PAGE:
NON-CONCESSIONAL CONTRIBUTIONS BEFORE 30 JUNE 2018
By Bree Hallett
Following on from last week’s email on maximising concessional (pre-tax) contributions into superannuation, this week’s email looks at maximising non-concessional or after tax contributions into superannuation.
What are non-concessional contributions?
Non-concessional super contributions are those on which no tax deduction is claimed. They can be either in the form of cash or for those running a Self-Managed Super Fund, transferring personally owned assets into superannuation as an in-specie transfer.
Any superannuation contributions made in excess of the concessional and non-concessional caps may have penalty tax applied, so care must be taken to monitor how much is contributed each year.
Advantage of making non-concessional contributions into superannuation
Unlike pre-tax concessional contributions, non-concessional contributions are not taxed when deposited into superannuation and count towards the tax-free component of your superannuation benefit.
In addition, given the relatively small cap on concessional contributions of $25,000 per annum, non-concessional contributions are a way of significantly boosting your superannuation savings for retirement.
What is the non-concessional contribution cap?
The non-concessional contributions cap is $100,000 for the 2017/18 financial year. In addition, contributions can only be made if the balance of your superannuation savings are less than $1.6 million. If your total superannuation balance was greater than or equal to $1.6 million as at 30 June 2017, your non-concessional contributions cap will be nil.
There are a couple of instances where contributions will not count for the non-concessional contributions cap. These include contributions arising from personal injury payments and up to $1.445 million (for the 2017/18 financial year) contributed under small business CGT concessions. Both of these opportunities can help you increase how much you can get into super.
Bring forward rules
If you are aged under 65, you can contribute up to $300,000 in the one financial year by choosing to bring forward the next two years contribution limits. The ‘bring forward’ option is triggered as soon as you make non-concessional contributions in excess of the $100,000 annual cap.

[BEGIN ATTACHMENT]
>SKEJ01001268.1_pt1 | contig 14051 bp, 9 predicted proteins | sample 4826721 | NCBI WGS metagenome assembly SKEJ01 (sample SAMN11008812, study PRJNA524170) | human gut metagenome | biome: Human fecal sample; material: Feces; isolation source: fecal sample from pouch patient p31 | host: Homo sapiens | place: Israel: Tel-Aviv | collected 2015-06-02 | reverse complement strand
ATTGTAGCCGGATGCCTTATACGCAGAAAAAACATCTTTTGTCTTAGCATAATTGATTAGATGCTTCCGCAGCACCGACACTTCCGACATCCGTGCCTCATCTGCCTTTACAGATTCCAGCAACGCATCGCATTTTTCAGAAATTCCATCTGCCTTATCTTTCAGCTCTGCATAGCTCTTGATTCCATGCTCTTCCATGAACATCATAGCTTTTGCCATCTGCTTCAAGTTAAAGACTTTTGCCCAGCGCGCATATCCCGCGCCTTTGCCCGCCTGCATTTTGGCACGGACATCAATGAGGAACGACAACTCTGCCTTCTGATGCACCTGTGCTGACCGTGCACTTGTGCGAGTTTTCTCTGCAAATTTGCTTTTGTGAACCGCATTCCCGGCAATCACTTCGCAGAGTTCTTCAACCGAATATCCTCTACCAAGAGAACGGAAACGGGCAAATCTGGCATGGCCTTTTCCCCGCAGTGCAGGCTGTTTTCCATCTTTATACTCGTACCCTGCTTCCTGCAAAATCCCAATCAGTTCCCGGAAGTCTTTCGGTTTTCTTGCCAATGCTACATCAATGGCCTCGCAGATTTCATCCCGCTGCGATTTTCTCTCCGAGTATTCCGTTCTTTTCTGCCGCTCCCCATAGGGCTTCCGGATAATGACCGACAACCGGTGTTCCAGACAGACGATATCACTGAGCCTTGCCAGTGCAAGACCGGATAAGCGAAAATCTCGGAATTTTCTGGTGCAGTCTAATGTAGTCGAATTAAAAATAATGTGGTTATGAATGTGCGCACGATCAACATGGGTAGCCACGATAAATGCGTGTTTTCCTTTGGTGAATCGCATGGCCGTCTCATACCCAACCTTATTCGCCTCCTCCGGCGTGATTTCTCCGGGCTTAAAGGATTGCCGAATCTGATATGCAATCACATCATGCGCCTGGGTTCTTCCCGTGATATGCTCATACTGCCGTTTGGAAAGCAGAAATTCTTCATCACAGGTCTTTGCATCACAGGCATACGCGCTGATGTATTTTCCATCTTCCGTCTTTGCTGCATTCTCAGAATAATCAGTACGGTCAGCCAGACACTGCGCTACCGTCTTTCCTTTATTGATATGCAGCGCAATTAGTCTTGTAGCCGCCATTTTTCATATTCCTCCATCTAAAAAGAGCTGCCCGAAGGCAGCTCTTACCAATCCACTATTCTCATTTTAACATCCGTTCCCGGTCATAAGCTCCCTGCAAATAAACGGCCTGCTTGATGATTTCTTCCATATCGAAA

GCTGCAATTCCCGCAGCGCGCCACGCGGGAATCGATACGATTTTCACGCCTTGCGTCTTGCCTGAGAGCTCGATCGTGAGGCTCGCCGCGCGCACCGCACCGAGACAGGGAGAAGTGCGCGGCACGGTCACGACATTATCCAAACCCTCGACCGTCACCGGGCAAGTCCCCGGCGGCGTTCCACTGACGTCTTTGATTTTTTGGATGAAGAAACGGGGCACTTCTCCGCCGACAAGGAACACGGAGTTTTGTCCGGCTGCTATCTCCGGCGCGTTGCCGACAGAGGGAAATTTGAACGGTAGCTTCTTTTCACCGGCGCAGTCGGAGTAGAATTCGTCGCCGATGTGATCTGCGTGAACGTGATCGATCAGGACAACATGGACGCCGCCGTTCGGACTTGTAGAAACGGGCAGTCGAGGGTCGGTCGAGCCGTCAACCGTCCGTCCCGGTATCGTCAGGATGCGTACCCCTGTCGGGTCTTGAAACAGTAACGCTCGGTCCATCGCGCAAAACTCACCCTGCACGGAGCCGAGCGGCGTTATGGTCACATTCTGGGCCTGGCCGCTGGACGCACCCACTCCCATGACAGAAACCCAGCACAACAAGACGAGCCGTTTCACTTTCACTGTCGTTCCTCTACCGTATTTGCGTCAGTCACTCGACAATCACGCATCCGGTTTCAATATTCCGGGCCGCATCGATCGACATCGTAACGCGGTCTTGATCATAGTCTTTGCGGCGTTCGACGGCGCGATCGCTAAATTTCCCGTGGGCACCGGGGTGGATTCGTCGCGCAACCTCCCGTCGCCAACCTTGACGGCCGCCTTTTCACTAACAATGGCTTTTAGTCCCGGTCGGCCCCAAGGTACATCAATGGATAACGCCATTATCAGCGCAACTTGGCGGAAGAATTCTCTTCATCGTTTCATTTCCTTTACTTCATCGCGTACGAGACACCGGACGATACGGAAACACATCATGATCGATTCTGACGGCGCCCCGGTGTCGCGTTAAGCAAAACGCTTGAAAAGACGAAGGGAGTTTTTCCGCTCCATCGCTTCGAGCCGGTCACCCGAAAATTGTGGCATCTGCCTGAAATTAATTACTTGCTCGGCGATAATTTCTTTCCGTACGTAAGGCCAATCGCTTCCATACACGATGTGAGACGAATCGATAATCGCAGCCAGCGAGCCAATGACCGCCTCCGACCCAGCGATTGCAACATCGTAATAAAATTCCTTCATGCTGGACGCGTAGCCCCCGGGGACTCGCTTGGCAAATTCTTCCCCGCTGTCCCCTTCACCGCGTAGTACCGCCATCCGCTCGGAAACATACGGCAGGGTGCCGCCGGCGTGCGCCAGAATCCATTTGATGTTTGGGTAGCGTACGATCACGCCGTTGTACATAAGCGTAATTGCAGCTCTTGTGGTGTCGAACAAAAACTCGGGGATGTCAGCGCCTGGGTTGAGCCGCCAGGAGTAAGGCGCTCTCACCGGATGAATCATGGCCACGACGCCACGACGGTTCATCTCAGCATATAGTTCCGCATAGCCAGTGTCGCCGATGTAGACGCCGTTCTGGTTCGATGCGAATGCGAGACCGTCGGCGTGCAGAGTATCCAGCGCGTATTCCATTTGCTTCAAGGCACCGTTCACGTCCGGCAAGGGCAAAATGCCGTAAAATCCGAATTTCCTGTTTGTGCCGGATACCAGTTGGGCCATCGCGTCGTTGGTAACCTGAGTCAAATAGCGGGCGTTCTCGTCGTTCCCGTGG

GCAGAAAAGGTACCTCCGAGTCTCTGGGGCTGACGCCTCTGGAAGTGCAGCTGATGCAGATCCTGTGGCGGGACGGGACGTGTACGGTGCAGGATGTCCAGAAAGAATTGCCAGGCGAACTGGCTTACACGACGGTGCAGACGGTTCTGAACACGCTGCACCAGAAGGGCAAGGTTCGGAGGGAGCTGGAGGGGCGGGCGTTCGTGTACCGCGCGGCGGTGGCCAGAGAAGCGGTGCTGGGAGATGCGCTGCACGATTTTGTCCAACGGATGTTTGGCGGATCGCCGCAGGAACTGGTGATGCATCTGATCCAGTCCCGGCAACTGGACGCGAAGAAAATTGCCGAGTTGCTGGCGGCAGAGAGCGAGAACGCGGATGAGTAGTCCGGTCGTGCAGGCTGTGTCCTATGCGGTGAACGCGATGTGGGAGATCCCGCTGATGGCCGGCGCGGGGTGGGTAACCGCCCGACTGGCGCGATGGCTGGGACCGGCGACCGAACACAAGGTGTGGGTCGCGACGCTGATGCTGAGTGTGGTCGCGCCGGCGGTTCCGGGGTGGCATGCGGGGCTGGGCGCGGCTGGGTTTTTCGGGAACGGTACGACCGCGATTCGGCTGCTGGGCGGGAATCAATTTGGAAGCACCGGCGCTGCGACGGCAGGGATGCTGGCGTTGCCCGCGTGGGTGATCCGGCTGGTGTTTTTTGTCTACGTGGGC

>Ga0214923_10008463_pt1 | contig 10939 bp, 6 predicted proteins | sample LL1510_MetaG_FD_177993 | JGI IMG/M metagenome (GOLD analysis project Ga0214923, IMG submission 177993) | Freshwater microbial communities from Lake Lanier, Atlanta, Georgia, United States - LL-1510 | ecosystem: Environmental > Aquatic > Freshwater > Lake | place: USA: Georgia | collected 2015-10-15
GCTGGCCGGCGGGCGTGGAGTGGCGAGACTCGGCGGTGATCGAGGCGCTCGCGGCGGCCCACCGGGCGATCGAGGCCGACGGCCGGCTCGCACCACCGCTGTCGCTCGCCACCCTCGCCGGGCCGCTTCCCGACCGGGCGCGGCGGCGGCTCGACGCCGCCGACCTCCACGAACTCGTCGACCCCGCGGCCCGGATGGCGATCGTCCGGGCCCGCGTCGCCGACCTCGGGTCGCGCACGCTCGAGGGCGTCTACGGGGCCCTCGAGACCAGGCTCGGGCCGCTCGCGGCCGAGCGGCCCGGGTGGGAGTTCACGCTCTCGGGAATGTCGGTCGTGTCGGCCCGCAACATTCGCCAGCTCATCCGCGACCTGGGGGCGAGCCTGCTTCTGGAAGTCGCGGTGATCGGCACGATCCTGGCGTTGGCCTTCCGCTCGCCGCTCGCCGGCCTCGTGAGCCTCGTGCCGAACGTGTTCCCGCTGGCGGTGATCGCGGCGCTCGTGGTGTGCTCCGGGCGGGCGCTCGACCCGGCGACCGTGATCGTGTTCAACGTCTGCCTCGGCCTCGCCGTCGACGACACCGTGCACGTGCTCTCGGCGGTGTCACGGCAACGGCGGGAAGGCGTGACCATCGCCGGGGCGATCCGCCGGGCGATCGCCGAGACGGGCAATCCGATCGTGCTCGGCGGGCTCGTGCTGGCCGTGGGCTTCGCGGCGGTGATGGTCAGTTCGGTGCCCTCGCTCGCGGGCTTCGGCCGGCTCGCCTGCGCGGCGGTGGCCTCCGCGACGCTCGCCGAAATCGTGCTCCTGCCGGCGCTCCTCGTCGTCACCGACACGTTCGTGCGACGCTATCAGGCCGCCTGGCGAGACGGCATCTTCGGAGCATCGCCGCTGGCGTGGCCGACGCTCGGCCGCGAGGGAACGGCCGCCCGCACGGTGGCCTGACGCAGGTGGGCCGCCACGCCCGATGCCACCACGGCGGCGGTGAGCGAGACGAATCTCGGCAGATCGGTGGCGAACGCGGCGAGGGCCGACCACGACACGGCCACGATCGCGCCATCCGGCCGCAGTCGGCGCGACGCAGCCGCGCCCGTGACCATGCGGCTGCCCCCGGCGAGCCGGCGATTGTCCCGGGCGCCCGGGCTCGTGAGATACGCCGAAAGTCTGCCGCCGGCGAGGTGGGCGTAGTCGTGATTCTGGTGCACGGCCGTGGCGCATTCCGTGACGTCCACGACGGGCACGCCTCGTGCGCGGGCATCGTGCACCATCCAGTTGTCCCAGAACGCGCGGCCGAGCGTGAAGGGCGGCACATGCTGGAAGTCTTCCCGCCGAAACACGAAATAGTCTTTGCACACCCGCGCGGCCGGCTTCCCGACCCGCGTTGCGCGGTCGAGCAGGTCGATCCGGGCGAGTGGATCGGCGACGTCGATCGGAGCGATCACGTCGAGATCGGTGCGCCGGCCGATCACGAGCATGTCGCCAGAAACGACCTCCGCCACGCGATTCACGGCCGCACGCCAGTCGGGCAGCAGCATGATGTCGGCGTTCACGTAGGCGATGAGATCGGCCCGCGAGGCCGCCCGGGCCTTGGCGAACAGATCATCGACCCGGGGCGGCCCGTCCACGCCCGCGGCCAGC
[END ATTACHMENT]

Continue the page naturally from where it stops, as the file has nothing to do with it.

If you turn age 65 during a bring forward period you can continue to make contributions under this total limit but after your 65th birthday you must make sure you have met the work test requirements for the financial year before making a contribution and each contribution cannot exceed $100,000.
Adjustments to the bring forward rule
As indicated above, contributions can only be made if the balance of your superannuation savings are less than $1.6 million. Under a scenario where you are eligible to use the bring-forward rule but you have a total superannuation balance of $1.4 million or more, you will only be able to bring-forward the number of years of contributions that takes your superannuation balance to between $1.6 million and $1.7 million. These adjustments are summarised in the table below:
|Total superannuation balance at 30 June prior to financial year||Contribution and bring-forward available|
|Less than $1.4 million||3 year ($300,000)|
|At least $1.4 million but less than $1.5 million||2 year ($200,000)|
|At least $1.5 million but less than $1.6 million||1 year ($100,000)|
|At least $1.6 million||Nil|
The ‘work test’ explained
The work test is met if you have been gainfully employed for at least 40 hours in a period of 30 consecutive days in the financial year. The work test does not apply to those who at the time of the contribution, are under the age of 65. The work test, if applicable, must be met prior to the contribution being made.
Gainfully employed means employed or self-employed for gain or reward in any business, trade, profession, occupation or employment. The concept of ‘gain or reward’ envisages receipt of remuneration such as salary or wages, business income, commissions etc in return for personal exertion.
As previously mentioned, when considering making non-concessional contributions into superannuation, it is important to review previous year’s contributions to ensure that you do not breach contributions caps and pay excess tax. Non-concessional Contributions can be made using cash or off-market transfers of shares into superannuation. However, the transfer of personal shares may have capital gains tax consequences, so we strongly recommend that you seek our advice on this.
To take advantage of this contribution strategy, you have to need to ensure that your contributions are deposited into your superannuation fund before Friday, 29th June. If you need assistance in understanding how much you may have already contributed, and how much more you can contribute to reach your cap, please contact us.
If you have any questions or comments, please email me at email@example.com
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